Wikipedia can be used in an academic setting, with caution. Wikipedia uses citations, which you can click on to find where the data is coming from. This is how I've always used it. I don't trust what is written on the site, but rather follow the citations to somewhere else.

Austinecon writes:

@BZ/David R. Henderson,

Aww shucks you guys!

Nick F writes:

Regarding the first point, about you changing your birthdate, this is a necessary heuristic restriction: one cannot edit their own page. It prevents many more distortions than it creates.

Regarding the second point: one of the wonderful things about Wikipedia is that you can look under the hood to edit history, citations, and discussion of topics. The site has rules that can create some biases (like nPOV and self-editing restrictions), but as a person reading Wikipedia, if you understand these biases, you can learn a lot, if not more still, from Wikipedia than from a traditional source. This is especially true since contentious points play themselves out in the talk pages.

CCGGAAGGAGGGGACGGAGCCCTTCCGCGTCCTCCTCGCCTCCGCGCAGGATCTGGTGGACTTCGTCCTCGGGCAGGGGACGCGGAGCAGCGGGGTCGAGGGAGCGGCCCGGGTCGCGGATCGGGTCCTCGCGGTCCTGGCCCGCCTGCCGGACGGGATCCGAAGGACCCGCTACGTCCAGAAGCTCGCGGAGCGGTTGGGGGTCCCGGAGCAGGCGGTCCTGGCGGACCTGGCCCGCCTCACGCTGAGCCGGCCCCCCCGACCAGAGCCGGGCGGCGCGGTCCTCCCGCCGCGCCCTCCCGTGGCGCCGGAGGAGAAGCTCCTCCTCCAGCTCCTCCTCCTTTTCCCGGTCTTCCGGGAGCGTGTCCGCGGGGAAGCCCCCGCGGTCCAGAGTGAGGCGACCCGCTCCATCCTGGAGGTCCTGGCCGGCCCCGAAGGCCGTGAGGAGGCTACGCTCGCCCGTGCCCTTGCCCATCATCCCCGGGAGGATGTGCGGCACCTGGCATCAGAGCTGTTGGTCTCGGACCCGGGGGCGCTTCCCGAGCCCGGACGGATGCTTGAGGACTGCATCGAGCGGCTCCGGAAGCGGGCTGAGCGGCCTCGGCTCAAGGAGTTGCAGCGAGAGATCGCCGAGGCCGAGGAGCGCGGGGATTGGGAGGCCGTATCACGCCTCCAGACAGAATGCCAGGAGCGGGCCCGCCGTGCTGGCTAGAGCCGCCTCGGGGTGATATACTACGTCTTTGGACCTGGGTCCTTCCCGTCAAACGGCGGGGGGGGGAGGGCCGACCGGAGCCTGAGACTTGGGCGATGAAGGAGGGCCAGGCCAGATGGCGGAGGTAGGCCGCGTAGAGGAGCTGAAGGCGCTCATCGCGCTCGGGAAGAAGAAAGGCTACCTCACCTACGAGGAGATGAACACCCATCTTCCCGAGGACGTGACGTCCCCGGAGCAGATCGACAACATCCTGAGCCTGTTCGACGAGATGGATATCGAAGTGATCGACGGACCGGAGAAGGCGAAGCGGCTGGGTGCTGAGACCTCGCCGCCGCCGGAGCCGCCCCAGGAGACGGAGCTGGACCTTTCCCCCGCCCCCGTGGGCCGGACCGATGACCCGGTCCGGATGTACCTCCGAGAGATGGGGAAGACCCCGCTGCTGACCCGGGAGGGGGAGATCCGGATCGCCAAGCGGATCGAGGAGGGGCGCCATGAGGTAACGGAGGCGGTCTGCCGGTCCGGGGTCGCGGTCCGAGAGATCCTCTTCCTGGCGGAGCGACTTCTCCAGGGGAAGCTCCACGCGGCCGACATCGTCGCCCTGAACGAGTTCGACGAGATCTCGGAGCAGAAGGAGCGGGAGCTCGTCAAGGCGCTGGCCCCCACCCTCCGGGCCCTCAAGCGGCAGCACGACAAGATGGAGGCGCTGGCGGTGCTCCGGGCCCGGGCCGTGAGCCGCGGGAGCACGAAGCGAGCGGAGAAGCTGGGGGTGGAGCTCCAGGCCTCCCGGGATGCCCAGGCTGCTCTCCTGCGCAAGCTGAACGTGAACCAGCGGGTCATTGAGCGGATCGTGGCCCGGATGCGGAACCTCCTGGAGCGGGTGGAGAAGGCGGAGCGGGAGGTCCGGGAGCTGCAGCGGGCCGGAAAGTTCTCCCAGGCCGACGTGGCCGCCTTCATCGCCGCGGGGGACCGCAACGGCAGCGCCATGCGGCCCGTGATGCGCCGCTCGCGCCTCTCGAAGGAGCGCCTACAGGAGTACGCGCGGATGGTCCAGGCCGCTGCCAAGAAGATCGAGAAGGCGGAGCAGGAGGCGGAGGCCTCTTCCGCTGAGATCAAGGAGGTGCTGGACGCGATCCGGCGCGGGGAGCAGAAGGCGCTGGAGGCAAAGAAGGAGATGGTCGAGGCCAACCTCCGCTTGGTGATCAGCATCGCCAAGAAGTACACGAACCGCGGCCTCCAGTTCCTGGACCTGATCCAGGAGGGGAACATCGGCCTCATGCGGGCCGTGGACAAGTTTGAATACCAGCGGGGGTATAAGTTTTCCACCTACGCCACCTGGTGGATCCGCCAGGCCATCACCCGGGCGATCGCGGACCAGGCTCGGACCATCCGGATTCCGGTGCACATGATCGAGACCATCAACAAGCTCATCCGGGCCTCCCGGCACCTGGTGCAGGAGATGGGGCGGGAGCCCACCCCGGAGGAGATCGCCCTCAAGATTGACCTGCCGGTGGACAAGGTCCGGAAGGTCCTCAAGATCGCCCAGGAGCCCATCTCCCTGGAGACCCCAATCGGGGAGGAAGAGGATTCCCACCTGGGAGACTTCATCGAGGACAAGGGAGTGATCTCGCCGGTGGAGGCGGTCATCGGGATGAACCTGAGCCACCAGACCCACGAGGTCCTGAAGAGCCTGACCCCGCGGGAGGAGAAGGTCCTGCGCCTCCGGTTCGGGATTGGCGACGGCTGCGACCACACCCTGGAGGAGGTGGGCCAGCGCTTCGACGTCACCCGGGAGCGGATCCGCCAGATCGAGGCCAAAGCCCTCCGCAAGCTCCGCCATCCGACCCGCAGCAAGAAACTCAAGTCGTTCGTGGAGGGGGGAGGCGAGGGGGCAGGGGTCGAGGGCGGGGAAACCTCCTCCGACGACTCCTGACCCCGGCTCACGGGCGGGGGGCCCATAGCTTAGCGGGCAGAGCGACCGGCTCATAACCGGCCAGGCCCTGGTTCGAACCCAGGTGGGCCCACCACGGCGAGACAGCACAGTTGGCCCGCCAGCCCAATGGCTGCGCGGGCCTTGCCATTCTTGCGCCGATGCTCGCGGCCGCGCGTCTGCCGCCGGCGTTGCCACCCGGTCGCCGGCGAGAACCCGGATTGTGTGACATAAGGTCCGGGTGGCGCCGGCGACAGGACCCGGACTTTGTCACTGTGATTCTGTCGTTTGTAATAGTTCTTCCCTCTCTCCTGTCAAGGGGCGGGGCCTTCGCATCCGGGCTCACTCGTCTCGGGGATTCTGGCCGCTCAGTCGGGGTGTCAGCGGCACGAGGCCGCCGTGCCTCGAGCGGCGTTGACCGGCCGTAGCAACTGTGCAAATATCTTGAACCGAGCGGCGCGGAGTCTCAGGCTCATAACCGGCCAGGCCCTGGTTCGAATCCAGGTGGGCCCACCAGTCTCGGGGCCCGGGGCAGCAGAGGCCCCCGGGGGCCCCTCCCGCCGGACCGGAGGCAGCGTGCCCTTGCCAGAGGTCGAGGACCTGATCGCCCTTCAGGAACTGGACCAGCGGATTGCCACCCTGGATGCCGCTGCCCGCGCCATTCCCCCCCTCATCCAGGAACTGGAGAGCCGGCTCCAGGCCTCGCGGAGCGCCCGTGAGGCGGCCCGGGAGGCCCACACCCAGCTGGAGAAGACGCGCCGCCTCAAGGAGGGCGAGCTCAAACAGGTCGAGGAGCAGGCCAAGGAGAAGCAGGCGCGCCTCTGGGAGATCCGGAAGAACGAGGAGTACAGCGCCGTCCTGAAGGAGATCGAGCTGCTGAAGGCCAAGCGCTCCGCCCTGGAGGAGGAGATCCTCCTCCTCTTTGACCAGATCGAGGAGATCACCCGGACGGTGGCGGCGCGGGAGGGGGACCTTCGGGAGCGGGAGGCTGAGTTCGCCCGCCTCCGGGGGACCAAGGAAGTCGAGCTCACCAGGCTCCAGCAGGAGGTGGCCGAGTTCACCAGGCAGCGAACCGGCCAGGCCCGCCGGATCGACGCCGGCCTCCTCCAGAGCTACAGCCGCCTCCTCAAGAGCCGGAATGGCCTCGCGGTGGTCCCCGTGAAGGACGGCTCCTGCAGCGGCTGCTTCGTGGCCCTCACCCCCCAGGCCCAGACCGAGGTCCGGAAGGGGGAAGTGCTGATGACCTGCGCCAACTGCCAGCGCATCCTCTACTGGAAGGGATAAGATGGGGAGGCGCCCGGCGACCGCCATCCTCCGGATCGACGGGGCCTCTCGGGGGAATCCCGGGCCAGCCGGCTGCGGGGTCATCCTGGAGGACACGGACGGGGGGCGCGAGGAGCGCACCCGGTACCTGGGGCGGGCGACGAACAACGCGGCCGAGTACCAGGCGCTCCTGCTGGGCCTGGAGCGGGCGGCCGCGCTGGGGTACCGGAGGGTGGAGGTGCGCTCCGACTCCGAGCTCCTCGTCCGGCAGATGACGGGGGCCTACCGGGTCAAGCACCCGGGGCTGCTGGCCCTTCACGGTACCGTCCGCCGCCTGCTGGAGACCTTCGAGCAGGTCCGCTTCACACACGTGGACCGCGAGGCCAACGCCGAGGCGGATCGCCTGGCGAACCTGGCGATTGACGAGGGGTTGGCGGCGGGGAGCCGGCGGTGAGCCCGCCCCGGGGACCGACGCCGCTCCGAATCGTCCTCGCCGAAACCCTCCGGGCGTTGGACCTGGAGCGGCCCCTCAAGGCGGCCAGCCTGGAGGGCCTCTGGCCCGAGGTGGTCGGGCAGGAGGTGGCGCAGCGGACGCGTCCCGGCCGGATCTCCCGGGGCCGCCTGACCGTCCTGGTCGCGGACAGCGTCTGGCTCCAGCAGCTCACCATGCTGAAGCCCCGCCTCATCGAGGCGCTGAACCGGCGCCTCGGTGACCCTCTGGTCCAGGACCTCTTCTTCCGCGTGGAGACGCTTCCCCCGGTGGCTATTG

For this reason, students should probably, on some level, be instructed on how to use Wikipedia by looking under the hood. I would assume this is Hummel's concern, but on a certain level, students should take any source (digital and established print) not directly provided by a professor with a strong grain of salt, for the same reasons.

Additionally, Wikipedia may be well-served, when there is a debate on interpretation of a point of fact, to link within the article to the underlying discussion, since there is nearly always a critical mass of people debating these points. Indeed, on the Classic Liberalism page, now, there is a lengthy discussion about use/interpretation of the term "dismal science" that gets at the core of the debate. All one has to do is click "Talk" at the top of the page. Since this term has been commonly misinterpreted, it should come as little surprise that there is debate here. I don't think Wikipedia is any less accurate than traditional sources on this topic because of that. This is likely the reason why